By Andrew Herscowitz, Chief Development Officer, U.S. International Development Finance Corporation

The story of bringing electricity to every corner of the world is a two-sided story of both unprecedented progress in recent years, as well as daunting challenges that remain to reach the most remote populations.

Even as the global population grew, the number of people living without electricity fell from 1.2 billion in 2010 to 840 million in 2019, according to data from the World Health Organization. Despite those strides, there is reason for concern that progress could stall. Most of the communities that still lack a reliable source…


As a Government agency committed to advancing women’s economic empowerment around the world, U.S. International Development Finance Institution (DFC) also strives to empower the women inside the organization.

Women comprise half of DFC’s leadership and span all departments from portfolio management to loan origination, legal affairs, external affairs, and human resources. This strong representation of female leadership has helped guide DFC’s successful track record of investing in development around the world, and reaching some of the most underserved communities, including women. …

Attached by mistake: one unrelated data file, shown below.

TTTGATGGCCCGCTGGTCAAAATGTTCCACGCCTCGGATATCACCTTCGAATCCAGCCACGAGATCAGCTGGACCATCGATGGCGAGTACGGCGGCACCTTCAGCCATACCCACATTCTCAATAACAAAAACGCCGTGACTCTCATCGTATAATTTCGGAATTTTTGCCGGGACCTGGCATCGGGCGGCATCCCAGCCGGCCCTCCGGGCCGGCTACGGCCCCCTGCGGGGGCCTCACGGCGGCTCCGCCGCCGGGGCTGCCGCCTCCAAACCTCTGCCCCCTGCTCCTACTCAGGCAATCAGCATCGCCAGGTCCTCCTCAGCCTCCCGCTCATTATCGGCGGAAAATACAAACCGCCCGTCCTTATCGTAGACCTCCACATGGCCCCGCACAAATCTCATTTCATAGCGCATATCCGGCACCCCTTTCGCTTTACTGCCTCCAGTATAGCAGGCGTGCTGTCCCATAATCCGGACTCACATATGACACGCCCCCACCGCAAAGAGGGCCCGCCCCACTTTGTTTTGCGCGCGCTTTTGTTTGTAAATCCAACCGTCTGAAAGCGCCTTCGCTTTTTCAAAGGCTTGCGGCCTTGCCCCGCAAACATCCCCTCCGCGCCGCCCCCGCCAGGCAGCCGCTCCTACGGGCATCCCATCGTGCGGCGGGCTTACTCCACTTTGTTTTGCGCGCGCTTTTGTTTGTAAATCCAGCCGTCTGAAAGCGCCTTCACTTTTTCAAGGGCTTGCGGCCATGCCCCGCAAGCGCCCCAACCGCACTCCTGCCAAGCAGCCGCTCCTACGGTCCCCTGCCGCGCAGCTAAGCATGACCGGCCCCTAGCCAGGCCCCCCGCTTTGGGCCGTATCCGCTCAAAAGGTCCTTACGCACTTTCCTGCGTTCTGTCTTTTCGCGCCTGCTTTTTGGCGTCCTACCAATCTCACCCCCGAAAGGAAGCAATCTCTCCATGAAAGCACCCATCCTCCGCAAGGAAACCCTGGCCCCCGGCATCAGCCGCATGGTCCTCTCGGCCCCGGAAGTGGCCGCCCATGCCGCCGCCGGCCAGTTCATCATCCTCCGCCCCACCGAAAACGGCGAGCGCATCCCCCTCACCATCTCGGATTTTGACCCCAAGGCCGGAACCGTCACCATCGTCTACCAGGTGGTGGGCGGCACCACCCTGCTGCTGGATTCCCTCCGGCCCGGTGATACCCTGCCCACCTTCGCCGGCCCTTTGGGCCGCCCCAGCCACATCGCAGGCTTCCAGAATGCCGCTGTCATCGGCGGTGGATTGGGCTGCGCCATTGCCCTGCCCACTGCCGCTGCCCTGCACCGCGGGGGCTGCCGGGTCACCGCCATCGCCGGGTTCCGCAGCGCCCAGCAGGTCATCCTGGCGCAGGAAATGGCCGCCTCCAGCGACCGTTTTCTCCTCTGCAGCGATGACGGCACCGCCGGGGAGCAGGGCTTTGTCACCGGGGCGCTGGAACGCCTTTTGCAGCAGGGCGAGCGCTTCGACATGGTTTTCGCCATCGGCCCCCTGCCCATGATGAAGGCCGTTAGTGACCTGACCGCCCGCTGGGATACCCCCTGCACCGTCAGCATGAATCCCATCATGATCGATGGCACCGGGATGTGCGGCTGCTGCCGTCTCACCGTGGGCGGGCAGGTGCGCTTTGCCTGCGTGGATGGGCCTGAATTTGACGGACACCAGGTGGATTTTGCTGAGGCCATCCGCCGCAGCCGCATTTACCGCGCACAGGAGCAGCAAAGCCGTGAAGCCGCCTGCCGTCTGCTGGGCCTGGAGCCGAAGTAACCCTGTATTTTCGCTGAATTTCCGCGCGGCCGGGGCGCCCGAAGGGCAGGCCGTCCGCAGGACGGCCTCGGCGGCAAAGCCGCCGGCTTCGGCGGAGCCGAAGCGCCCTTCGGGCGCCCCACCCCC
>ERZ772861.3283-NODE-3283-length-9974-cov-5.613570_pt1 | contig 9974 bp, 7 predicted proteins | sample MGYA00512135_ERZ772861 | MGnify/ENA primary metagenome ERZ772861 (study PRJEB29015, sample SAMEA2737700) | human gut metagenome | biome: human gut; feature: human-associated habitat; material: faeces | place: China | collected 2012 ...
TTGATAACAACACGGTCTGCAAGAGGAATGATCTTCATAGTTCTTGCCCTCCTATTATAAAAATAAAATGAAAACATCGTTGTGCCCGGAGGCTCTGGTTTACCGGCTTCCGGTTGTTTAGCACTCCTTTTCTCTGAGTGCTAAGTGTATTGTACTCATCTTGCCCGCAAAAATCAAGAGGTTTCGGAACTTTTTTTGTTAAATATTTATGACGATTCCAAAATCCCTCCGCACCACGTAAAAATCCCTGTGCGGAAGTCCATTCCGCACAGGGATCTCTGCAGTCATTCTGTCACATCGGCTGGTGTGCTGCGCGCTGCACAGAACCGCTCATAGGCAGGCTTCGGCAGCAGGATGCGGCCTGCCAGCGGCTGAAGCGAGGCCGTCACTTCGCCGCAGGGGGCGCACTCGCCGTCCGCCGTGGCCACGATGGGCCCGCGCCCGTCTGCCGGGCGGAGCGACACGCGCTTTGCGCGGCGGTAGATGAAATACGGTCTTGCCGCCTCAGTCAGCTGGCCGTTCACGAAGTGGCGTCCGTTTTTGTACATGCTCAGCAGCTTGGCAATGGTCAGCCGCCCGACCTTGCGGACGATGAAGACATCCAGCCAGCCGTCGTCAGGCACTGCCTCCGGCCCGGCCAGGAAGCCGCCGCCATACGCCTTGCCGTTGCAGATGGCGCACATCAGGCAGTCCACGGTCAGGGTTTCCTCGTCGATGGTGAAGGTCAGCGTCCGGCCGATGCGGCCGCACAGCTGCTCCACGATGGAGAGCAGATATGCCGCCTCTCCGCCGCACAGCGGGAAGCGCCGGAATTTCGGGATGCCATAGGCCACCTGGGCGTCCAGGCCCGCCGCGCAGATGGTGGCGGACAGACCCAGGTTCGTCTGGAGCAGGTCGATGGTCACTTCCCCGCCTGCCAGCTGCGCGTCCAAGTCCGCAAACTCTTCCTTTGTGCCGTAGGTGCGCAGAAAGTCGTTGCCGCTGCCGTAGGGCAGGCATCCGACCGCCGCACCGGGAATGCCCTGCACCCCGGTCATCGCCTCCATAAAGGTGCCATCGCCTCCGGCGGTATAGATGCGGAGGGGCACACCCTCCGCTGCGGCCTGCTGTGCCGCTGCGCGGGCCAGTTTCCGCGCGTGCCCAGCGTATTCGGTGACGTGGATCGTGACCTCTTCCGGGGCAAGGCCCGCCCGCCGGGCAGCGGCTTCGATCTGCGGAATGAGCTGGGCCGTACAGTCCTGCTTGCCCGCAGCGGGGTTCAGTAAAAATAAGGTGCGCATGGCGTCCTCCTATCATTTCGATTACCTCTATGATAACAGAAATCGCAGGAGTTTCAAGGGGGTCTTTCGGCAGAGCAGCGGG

Photo Courtesy of Water.org

By Anthony Randazzo, Director, Social Enterprise Finance and Ken Olsen, Director, Capital Markets

One of the great challenges facing the impact investing world today is the mismatch between the demand for impact assets that provide market returns and the available supply. Simply put, too many impact dollars are chasing too few impact assets.

Development finance institutions (DFIs) like the U.S. International Development Finance Corporation (DFC) can help address this imbalance. DFC currently has more than $33 billion invested in the developing world, delivering tangible impact on the lives of millions of people living in poverty. One avenue through which DFC…


Algene Sajery (second from the right) in Kenya with women leaders implementing PEPFAR, 2010

By Algene Sajery, Vice President of DFC’s Office of External Affairs and Head of DFC’s Global Gender Equity Initiatives


Second in a series of blogs on U.S. International Development Finance Corporation’s new Development Strategy, the Roadmap for Impact

By Merryl Burpoe, Senior Advisor, U.S. International Development Finance Corporation

When a disaster strikes, whether it’s a pandemic, a natural disaster, or political violence, the world’s low-income and underrepresented communities tend to suffer the most.

Lacking typical safety nets including access to credit, many smallholder farmers, small business owners, and laborers struggle to support themselves and their families. Over 1.7 billion people worldwide have never had a bank account, making it challenging to access loans and other financial services even in ordinary times. …


First in a series of blogs on U.S. International Development Finance Corporation’s new Development Strategy, the Roadmap for Impact

By Andrew Herscowitz, Chief Development Officer, U.S. International Development Finance Corporation